BY JUSTIN DENNIS
WINDBER – Hundreds of heroes big and small, young and old, joined forces at Windber Recreation Park on Friday to take up the fight against cancer.
Although a handful of caped crimefighters cameoed on signs and nonprofit merchandise at the 13th Windber Relay for Life, the event was meant to honor those who don’t have extraordinary strength or speed.
“Not All Heroes Wear Capes” was this year’s unique fundraising theme. First-time event committee chairwoman Susan Shaffer said this year’s relay had a very large turnout – 15 fundraising teams with 194 total members.
This year’s monetary goal is $92,000, Shaffer said. By Friday, she estimated the relay had drawn in around $70,000. The grand total will be announced at the closing ceremony Saturday, but donations will be collected through August.
“Every team has their own site and they can do raffles and different things and sales,” she said.
Funds raised through the gamut of attractions and vendors go toward the American Cancer Society – like the homemade cake auction or the “car bash,” which was new this year.
Relay team “The Big ‘C’ Fighters” brought in a junker car and a sledgehammer and charged per whack or by the minute. Spray-painted on the side was “Cancer Sucks.”
“The car was marked (with) different cancers, so if that (cancer) is personally affecting you, you can bash it,” Shaffer said. It’s meant to be cathartic, “but in a comical way.”
Generations ago, cancer was not as prevalent a disease as it is today, she said.
“Now, sadly, kids know what cancer is because it’s so rampant around you,” she said. “It doesn’t discriminate. It doesn’t matter what color, nationality, age – it doesn’t matter.
“It hits you.”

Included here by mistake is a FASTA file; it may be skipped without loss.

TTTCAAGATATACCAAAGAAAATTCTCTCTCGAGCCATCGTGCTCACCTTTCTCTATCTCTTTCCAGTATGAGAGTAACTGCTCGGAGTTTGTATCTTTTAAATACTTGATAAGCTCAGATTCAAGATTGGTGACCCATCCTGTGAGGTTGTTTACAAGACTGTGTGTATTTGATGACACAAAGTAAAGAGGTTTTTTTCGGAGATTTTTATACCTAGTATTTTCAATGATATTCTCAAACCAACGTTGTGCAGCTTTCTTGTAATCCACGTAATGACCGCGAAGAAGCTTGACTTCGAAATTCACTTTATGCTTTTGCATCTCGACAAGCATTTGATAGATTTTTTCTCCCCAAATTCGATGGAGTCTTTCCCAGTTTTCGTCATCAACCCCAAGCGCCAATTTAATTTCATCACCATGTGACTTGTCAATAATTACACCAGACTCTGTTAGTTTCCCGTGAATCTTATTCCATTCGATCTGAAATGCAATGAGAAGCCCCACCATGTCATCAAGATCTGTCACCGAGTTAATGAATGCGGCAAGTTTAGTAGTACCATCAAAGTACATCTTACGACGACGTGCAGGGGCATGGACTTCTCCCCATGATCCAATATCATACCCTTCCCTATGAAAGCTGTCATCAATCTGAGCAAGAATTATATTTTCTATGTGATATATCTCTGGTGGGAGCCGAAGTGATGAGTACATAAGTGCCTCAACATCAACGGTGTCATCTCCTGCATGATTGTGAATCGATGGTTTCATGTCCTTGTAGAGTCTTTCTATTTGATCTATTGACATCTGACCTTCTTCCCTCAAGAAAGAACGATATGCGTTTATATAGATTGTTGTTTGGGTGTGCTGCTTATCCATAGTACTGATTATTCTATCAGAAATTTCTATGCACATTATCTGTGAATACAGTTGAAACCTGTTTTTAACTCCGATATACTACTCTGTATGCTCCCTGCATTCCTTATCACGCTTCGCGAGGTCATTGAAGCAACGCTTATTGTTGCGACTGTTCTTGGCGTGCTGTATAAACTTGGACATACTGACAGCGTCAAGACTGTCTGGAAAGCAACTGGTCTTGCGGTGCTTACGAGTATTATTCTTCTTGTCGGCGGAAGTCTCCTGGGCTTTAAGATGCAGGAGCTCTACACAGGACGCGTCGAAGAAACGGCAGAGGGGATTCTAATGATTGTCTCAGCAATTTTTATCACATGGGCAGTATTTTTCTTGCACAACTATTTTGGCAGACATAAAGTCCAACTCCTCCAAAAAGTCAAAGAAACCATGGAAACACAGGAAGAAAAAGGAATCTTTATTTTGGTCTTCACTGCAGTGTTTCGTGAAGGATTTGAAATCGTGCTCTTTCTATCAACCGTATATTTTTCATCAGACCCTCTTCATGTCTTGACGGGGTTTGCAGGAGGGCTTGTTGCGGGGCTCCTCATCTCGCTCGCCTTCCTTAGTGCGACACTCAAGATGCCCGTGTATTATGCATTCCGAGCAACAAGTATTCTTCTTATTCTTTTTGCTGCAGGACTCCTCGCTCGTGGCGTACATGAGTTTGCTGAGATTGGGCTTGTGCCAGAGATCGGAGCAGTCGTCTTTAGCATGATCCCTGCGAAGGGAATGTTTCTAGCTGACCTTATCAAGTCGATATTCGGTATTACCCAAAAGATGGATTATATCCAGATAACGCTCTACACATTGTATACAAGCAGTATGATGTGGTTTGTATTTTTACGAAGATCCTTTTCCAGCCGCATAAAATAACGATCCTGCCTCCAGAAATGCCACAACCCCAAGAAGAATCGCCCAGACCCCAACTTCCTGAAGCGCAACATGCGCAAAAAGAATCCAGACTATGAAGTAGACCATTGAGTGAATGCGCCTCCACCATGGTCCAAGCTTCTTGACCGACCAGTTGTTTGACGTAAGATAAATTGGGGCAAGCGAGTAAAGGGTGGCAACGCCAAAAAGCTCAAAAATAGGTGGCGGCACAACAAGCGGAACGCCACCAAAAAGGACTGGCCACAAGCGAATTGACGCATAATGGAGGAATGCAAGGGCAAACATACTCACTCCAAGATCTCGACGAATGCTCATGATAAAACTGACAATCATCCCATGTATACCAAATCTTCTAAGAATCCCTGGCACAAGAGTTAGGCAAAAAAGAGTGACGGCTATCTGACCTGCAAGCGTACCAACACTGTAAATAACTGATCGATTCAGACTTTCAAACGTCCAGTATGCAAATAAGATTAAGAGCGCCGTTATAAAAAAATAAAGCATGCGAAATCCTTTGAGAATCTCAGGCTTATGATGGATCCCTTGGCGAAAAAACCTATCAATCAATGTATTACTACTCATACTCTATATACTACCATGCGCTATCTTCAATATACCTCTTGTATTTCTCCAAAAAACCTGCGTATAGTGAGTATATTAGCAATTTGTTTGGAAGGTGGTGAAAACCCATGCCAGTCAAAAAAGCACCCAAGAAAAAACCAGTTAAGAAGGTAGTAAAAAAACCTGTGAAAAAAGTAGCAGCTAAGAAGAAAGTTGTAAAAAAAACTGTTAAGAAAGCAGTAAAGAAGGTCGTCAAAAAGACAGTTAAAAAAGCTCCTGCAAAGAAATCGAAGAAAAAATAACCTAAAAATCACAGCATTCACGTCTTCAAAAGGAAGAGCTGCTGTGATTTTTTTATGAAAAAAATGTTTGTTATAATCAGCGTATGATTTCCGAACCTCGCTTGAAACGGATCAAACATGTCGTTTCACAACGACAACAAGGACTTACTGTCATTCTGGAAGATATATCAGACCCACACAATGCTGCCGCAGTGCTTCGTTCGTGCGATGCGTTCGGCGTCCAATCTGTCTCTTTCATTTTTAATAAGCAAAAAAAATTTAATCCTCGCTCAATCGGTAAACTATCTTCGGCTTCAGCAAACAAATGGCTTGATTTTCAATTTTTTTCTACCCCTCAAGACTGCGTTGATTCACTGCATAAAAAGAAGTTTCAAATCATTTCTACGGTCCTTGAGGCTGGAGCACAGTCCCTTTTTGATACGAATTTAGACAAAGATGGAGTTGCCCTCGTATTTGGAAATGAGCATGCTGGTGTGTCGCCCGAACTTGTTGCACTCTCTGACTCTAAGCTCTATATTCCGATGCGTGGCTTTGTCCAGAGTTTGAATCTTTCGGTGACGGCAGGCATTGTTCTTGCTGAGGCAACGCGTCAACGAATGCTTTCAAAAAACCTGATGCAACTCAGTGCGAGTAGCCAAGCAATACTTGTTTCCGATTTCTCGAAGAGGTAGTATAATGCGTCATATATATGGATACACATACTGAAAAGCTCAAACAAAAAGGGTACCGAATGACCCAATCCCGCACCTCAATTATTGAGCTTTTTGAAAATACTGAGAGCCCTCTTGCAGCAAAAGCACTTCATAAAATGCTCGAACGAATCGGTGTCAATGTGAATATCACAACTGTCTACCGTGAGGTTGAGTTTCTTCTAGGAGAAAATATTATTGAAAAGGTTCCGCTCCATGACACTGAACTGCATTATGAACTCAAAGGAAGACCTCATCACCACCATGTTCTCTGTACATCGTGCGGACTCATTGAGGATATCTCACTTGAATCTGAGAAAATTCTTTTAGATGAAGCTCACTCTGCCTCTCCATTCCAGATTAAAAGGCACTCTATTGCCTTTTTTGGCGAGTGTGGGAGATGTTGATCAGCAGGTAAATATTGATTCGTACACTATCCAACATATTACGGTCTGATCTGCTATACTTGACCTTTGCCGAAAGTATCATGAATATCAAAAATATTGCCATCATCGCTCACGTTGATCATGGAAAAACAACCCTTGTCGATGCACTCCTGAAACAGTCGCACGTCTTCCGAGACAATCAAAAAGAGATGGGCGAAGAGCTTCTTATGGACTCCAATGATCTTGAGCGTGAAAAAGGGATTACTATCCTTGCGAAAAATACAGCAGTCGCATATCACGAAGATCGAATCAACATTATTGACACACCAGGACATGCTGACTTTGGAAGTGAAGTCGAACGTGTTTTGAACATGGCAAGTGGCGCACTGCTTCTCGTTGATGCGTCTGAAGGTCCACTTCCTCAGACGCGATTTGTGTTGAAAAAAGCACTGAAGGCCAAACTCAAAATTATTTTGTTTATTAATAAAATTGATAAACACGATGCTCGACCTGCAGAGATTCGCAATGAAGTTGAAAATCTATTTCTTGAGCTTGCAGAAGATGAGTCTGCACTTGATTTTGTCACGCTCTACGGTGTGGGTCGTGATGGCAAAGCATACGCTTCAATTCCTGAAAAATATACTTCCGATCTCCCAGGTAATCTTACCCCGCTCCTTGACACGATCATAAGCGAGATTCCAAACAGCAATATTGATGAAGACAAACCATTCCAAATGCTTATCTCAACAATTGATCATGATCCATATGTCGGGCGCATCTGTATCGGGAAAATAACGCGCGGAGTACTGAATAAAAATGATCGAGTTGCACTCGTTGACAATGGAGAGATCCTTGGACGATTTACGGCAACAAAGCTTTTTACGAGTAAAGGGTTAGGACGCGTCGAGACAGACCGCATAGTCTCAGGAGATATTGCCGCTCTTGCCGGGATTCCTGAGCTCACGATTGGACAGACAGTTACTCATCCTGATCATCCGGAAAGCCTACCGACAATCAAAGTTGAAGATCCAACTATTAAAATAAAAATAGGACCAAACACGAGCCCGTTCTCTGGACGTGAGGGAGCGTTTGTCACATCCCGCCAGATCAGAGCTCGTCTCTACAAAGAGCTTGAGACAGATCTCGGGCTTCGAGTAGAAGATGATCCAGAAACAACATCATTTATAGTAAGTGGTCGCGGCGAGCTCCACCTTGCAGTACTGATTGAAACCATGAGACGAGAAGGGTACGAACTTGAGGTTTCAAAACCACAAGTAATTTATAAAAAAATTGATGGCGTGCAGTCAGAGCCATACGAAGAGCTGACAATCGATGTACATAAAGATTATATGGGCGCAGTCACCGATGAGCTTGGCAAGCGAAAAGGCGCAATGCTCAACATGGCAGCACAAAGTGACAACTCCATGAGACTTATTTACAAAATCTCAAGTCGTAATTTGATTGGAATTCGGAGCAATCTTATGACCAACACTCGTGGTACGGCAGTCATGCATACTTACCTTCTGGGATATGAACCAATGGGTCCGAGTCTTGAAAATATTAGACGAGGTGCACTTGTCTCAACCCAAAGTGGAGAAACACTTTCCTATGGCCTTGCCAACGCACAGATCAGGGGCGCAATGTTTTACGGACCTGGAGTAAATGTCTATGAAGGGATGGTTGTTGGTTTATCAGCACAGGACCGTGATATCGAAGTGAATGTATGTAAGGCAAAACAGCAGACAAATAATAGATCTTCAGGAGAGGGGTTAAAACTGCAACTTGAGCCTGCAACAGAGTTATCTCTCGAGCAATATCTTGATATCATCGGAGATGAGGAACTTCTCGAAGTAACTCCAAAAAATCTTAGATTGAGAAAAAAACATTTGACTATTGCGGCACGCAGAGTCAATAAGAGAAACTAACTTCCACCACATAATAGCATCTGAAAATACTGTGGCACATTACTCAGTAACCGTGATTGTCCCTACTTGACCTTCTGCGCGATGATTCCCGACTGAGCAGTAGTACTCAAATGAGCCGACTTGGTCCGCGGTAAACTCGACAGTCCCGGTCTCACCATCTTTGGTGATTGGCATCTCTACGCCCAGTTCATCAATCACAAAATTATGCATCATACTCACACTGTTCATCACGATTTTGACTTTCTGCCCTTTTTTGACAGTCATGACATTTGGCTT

Windber Area Elementary teacher Ronda McGee, who’s been on the relay committee since its first year, said she’s seen it firsthand.
Although the superhero theme helped engage the local youth, she said the relay is about more than heroic ideals or a charitable cause – it’s paying tribute to absent friends.
Some of the dozen or so Windber Area high school students who volunteer with her each year lost a classmate to cancer when they were in sixth grade. Now, those girls are high school juniors, she said, and remain active in the relay.
“When we were in fourth grade, we made these paper cranes because she had just been diagnosed,” McGee said.
The group crafted 1,000 of them in their classmate’s honor and sold them at the relay event that year.
They were inspired by the book “Sadako and the Thousand Paper Cranes,” which they all read together in fourth grade.
“I had an 18-year-old (student) that died,” McGee continued. “She came (to the relay) once with her grandma, then the next year she came as a survivor, wore her shirt and said, ‘I’m gonna be fine, Mrs. McGee.’
“And the next year, she was gone.”
Those who lost the fight to cancer also are honored each year during the luminaria event.
Shaffer said there were more than 800 decorated bags lit up over the relay course last year.
Each bag represented a cancer survivor or a loved one lost.
A slide show of their photos was set to music and played alongside the dusk and nighttime walkers.
McGee echoed this year’s “hero” theme.
“They walk among us,” she said. “It’s the person that battles cancer and works to ‘Finish the Fight’ (which is the American Cancer Society Relay motto),” she said. “And it is the person that walks alongside.
“Some lose the battle but some continue on,” she said.
“You stand with the families as they go through it or after their loss.
“Or as they continue on with their lives.”
Justin Dennis is a multimedia reporter for The Tribune-Democrat. Follow him on Twitter at @JustinDennis.